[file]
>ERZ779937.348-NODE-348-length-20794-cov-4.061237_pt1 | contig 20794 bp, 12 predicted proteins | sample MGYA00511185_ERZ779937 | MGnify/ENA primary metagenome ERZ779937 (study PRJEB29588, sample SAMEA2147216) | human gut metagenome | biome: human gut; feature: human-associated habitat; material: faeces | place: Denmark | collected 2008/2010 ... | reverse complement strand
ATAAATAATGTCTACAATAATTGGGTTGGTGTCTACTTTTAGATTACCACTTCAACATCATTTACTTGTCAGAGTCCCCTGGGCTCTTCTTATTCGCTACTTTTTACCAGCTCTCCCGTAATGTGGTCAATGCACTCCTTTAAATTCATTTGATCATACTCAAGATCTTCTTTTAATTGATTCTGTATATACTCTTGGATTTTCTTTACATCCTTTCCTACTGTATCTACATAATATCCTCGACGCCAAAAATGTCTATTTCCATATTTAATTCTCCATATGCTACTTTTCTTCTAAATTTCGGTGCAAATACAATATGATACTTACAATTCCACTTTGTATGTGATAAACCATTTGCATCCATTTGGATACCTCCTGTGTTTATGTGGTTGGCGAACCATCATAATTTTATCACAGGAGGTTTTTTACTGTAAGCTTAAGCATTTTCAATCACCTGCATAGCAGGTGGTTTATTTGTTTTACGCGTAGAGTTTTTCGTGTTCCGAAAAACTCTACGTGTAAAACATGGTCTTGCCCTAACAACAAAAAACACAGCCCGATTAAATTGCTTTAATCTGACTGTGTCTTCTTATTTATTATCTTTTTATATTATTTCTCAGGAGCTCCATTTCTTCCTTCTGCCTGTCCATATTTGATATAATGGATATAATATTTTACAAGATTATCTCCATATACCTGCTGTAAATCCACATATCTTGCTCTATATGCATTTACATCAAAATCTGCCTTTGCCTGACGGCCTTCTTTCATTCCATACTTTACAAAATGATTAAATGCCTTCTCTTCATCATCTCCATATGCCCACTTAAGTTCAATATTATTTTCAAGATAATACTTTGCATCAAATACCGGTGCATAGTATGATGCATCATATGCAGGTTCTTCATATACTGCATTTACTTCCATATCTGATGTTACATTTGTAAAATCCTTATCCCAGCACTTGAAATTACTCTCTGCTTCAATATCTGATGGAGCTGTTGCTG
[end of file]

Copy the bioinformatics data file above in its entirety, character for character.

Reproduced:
>ERZ779937.348-NODE-348-length-20794-cov-4.061237_pt1 | contig 20794 bp, 12 predicted proteins | sample MGYA00511185_ERZ779937 | MGnify/ENA primary metagenome ERZ779937 (study PRJEB29588, sample SAMEA2147216) | human gut metagenome | biome: human gut; feature: human-associated habitat; material: faeces | place: Denmark | collected 2008/2010 ... | reverse complement strand
ATAAATAATGTCTACAATAATTGGGTTGGTGTCTACTTTTAGATTACCACTTCAACATCATTTACTTGTCAGAGTCCCCTGGGCTCTTCTTATTCGCTACTTTTTACCAGCTCTCCCGTAATGTGGTCAATGCACTCCTTTAAATTCATTTGATCATACTCAAGATCTTCTTTTAATTGATTCTGTATATACTCTTGGATTTTCTTTACATCCTTTCCTACTGTATCTACATAATATCCTCGACGCCAAAAATGTCTATTTCCATATTTAATTCTCCATATGCTACTTTTCTTCTAAATTTCGGTGCAAATACAATATGATACTTACAATTCCACTTTGTATGTGATAAACCATTTGCATCCATTTGGATACCTCCTGTGTTTATGTGGTTGGCGAACCATCATAATTTTATCACAGGAGGTTTTTTACTGTAAGCTTAAGCATTTTCAATCACCTGCATAGCAGGTGGTTTATTTGTTTTACGCGTAGAGTTTTTCGTGTTCCGAAAAACTCTACGTGTAAAACATGGTCTTGCCCTAACAACAAAAAACACAGCCCGATTAAATTGCTTTAATCTGACTGTGTCTTCTTATTTATTATCTTTTTATATTATTTCTCAGGAGCTCCATTTCTTCCTTCTGCCTGTCCATATTTGATATAATGGATATAATATTTTACAAGATTATCTCCATATACCTGCTGTAAATCCACATATCTTGCTCTATATGCATTTACATCAAAATCTGCCTTTGCCTGACGGCCTTCTTTCATTCCATACTTTACAAAATGATTAAATGCCTTCTCTTCATCATCTCCATATGCCCACTTAAGTTCAATATTATTTTCAAGATAATACTTTGCATCAAATACCGGTGCATAGTATGATGCATCATATGCAGGTTCTTCATATACTGCATTTACTTCCATATCTGATGTTACATTTGTAAAATCCTTATCCCAGCACTTGAAATTACTCTCTGCTTCAATATCTGATGGAGCTGTTGCTG